In groups ranging from 100 to 500, demonstrators have marched through Santa Barbara streets in different rallies since before Thanksgiving. The gatherings have been vocal, but non violent.
Extra police have been called in at night and on weekends to monitor the groups and prevent them from some actions, including blocking the freeway. At times, extra California Highway Patrol officers, and Santa Barbara County Sheriff’s deputies are called in or alerted to be on “stand by.”
Those involved have complied with orders to stay off the freeway, which is a protest move that has occurred in Los Angeles and led to arrests.
The gatherings in Santa Barbara have involved large marches in the middle of streets, speeches at the courthouse and City Hall and calls for solidarity with those who are raising issues about police relations in New York and Ferguson, Missouri after controversial deaths involving black men.
Police enforcement has been measured, and one resident said it has allowed for a wide area for free speech expression without a confrontation. That includes in the middle of downtown streets, or the steps of City Hall. Most of those attending are young people.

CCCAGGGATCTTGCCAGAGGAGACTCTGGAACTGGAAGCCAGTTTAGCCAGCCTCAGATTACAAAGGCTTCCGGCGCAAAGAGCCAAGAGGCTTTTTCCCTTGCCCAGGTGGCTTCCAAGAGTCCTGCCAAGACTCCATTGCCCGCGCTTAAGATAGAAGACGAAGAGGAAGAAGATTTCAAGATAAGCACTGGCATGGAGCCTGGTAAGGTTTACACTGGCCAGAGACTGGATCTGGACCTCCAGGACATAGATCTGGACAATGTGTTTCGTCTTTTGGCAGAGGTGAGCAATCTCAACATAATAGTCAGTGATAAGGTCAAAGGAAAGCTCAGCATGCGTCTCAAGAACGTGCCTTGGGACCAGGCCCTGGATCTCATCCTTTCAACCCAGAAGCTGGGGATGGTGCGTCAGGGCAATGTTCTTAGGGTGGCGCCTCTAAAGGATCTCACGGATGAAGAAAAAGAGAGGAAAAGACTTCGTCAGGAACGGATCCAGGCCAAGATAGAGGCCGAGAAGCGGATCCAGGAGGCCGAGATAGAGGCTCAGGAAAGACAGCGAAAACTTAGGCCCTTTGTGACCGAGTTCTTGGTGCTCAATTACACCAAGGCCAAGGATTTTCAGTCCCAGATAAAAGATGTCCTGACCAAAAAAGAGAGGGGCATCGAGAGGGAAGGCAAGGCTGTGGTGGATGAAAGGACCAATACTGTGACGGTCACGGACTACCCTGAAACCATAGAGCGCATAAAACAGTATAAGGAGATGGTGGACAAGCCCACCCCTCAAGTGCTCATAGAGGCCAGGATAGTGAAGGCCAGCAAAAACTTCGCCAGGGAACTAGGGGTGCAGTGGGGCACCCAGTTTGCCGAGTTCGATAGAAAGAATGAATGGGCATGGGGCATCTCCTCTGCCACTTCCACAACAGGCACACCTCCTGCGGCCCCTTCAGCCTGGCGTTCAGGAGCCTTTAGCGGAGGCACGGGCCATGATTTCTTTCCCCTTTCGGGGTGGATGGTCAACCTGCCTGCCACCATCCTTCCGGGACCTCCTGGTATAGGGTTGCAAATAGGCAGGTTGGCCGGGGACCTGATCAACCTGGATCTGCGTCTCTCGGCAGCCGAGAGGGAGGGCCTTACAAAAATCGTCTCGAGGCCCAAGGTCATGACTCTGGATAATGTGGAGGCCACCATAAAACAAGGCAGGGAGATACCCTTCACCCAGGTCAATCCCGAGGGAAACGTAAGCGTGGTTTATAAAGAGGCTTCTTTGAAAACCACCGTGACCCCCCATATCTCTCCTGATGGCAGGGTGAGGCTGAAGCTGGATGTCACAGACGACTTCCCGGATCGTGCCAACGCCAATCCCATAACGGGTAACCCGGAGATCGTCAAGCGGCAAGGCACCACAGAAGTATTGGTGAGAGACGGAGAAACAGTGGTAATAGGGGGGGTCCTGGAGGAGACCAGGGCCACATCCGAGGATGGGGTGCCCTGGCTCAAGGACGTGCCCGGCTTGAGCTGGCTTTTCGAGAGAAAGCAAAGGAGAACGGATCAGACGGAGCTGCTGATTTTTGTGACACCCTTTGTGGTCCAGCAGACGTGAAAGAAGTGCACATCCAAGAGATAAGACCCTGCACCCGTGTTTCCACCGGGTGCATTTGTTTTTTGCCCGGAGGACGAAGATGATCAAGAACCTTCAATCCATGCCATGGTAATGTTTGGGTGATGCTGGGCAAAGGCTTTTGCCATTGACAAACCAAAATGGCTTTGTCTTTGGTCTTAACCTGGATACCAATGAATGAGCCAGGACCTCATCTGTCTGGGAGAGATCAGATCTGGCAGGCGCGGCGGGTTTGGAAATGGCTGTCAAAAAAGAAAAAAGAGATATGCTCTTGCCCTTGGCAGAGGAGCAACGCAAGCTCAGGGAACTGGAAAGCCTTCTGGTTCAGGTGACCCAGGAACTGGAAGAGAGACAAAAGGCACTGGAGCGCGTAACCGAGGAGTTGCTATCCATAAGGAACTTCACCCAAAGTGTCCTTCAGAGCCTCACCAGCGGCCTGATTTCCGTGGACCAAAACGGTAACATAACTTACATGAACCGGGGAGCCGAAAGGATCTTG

“It’s all new and this is the beginning. Until they (police) see things getting out of hand they are there to prevent it, and stop it, better than not enough officers this early in the game,” said resident Therese Lord.
“People need to vent it’s a serious matter and people need to vent,” said Hollis French while visiting Santa Barbara from Alaska.
Blocking freeway lanes or downtown streets was viewed as excessive to one resident.
“I am not sure if that’s a place to make a point, or to make a positive point. To me it is a turnoff,” said resident Tom Williams. He also said he does not see the same race issues in Santa Barbara as others have brought up in larger cities such as New York or Los Angeles.
Has it gone too far?
“Probably not yet. There’s always a tipping point when you have to maintain order but I don’t think we are there yet. People are frustrated,” said French.
Overtime costs have not been released by the police department, but on many occasions, extra officers have been assigned to work additional shifts when demonstrations are held.
One resident said “what could be better” than to see free speech in this form, as long as it is peaceful.